A Taster's Journey is a newsletter on food, wine and travel. After 15 years of studying, tasting, teaching, and selling wine, I created this newsletter to not only share my passion about wine, but of food and travel as well. Each month I hope to share wines that I am drinking, food that is in season, restaurants that I have enjoyed, and places I have traveled. Enjoy!"



January 29th, 2004

Rialto Bridge over The Grand Canal

Rialto Bridge over The Grand Canal

The other day I heard The Beatles’ Magical Mystery Tour on the radio and thought it perfectly described one of my favorite cities …Venice. It is like traveling back in time; no cars, no Vespas, and no noisy garbage trucks. Venice is a city with old palazzos, narrow streets that weave back and forth, and many bridges that cross over a network of waterways. Although most visitors carry two maps, it doesn’t matter because you’ll get lost anyway. Part of the charm of Venice is too aimlessly walk the streets, explore the neighborhoods and soak up the history.

Venice is broken into six sistieri (districts) with the Grand Canal slicing through the center. The Rialto Bridge is the largest and the best known of Venice’s bridges. It connects the districts of San Marco and San Polo spanning the Grand Canal. Although the shops on the Rialto are touristy, the view down the canal is incredible. It is also near one of my favorite sites in Venice, the Rialto Markets. You will never see a seafood market like it. There are endless tables of fresh clams, squid, crabs, tuna, sole, sardines and dozens of other varieties of fish. It is a spectacle you must see, but visit it early in the morning when the market is at its peak. If you love fresh seafood, then you’ll love eating in Venice.

On Venice’s Magical Tour there are many mysteries, which is what makes it so exciting. The city constantly seems to be shrouded in a veil of clouds. The Palazzos, although grand, seem eerie in that they almost appear boarded up. That’s because many have closed down the bottom floor due to constant flooding. The back canals are so narrow that two boats can barely pass, and the shadows make it feel almost spooky. Even the main festival during the year, “Carnivale” is draped in mystery as guests all wear elaborate masks to disguise their identities.

Venice is often besieged with tourists, yet they all seem to gather in the Piazza San Marco or on the Rialto Bridge. Although I prefer to avoid tourists, the Piazza San Marco is a must. The Basilica San Marco and the Doge’s Palace are the two most important historical sites in the city, and are truly amazing. But after San Marco, I recommend that you explore, and visit the outlying neighborhoods. The Vaporetto (ferry) will whisk you up and down the Grand Canal, making it easier to reach some of the more remote areas. Gondola rides are an interesting way to see the smaller network of canals. Gondolas have been around for centuries, a craft passed down generation to generation. Although gondola rides may appear to be a trap for tourists, they are an important source of revenue. They also continue to be an important part of today’s culture …often used for weddings, funerals, and even races as depicted below.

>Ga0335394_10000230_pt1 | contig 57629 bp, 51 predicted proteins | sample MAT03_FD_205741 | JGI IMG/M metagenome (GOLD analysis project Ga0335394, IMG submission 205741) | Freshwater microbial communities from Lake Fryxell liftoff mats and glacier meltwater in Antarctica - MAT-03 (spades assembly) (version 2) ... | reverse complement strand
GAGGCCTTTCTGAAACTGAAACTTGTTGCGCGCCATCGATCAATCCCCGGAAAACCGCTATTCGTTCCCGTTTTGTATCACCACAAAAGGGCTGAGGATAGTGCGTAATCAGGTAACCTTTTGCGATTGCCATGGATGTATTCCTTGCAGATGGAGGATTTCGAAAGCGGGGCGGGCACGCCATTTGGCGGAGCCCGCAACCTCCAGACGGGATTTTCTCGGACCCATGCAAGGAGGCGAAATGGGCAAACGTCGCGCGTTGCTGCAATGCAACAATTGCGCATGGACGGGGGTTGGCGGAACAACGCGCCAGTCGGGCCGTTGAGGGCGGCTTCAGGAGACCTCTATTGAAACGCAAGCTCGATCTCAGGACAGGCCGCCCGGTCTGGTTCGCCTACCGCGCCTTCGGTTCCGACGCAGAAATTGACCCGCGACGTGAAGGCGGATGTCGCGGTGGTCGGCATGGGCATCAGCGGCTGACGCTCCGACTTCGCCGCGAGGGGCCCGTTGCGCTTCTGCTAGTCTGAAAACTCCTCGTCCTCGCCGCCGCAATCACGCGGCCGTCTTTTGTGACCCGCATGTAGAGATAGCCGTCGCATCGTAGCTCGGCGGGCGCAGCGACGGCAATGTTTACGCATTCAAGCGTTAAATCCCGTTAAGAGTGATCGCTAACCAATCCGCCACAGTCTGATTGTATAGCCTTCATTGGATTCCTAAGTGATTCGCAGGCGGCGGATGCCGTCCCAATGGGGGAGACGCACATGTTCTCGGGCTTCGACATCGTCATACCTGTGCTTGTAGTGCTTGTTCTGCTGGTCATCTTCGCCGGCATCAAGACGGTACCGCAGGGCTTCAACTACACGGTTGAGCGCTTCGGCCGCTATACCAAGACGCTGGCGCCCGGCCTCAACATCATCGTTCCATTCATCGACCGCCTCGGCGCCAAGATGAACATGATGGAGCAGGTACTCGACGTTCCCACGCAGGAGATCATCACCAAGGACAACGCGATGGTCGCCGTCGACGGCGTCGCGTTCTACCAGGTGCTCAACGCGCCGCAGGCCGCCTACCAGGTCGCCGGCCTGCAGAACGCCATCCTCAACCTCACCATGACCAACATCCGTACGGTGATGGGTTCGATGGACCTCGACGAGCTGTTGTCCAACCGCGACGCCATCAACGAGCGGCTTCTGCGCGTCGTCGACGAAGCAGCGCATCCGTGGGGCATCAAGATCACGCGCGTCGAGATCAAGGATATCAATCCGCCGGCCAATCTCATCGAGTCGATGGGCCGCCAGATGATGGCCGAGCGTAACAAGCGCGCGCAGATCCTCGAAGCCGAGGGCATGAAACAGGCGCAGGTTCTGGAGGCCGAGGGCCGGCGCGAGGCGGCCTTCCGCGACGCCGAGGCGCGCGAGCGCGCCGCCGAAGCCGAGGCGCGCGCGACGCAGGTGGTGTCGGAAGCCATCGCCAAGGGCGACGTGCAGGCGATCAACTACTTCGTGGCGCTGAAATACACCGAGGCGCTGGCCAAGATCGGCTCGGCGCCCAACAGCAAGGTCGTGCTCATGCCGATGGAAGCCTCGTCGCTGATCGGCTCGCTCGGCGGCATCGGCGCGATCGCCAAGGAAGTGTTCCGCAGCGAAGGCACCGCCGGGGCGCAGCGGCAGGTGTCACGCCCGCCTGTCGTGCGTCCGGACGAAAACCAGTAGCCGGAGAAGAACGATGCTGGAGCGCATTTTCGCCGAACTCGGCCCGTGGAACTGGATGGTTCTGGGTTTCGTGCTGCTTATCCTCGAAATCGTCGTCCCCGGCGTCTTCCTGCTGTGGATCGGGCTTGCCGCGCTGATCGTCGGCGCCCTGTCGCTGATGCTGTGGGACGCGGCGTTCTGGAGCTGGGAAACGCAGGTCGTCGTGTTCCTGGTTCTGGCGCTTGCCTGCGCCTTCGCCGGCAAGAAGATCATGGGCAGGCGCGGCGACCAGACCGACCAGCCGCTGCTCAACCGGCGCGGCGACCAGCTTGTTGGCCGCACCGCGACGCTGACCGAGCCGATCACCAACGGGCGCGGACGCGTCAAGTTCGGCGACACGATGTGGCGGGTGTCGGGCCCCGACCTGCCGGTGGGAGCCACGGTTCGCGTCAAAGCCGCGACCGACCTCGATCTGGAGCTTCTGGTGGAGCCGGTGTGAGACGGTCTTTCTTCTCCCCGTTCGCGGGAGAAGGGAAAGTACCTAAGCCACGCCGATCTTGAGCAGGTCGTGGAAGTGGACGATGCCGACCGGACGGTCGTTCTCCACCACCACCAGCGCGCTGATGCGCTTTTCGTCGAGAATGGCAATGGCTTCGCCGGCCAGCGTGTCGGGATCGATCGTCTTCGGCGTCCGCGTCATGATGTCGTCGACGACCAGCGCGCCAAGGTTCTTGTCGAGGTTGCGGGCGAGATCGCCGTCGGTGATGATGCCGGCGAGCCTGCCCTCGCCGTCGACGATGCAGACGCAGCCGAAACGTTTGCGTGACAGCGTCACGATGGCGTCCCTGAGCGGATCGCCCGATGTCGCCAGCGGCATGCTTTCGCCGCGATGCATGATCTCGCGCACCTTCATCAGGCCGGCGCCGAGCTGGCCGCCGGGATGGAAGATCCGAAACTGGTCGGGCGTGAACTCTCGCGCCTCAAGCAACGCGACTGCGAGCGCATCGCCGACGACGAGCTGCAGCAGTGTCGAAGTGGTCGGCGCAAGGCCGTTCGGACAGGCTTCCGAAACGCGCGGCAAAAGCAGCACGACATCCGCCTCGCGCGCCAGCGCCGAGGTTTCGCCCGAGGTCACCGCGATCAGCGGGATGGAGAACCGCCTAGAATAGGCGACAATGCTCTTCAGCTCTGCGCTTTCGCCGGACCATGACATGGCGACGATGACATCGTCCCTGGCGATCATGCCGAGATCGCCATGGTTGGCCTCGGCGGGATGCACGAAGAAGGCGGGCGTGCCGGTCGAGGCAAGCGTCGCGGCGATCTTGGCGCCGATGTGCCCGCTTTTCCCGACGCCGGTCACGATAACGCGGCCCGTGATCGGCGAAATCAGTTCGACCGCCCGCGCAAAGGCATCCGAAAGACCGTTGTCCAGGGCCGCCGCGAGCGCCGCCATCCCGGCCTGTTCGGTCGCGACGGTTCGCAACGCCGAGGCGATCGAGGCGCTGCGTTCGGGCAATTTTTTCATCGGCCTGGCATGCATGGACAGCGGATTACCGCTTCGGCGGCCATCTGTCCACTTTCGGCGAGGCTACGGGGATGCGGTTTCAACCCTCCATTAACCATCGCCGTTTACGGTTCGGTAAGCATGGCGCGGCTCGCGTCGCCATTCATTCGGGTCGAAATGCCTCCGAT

Many people say that Venice is a city not known for its’ food. I have found the opposite to be true. There are many touristy restaurants here, so avoid the ones with English menus posted outside. Also realize that you are not near Naples, so do not expect pasta with red sauce.

In Venice, it is all about the seafood. One of my favorite meals in Venice was at a small local spot called Da Remigio. We went on a Sunday for lunch, and since it was pouring outside, we were in no rush. We were the only Americans, but we were treated like all the other families. As we looked over the menu, a chunk of Parmigiano Reggiano was put on the table. We feasted on razor clams, grilled monkfish, and tiny shrimp in polenta.

Another favorite is Hostaria da Franz. It is in the Castello district, and although a bit hard to find, it is worth the trek. The waiter recites the menu, since it changes daily depending on what’s fresh. I love their spaghetti alla vongole as well as many of their other pastas. The fish is extremely fresh and the scampi is to die for.

So book your tickets for Venice, a truly magical experience, and Buon Appitito!

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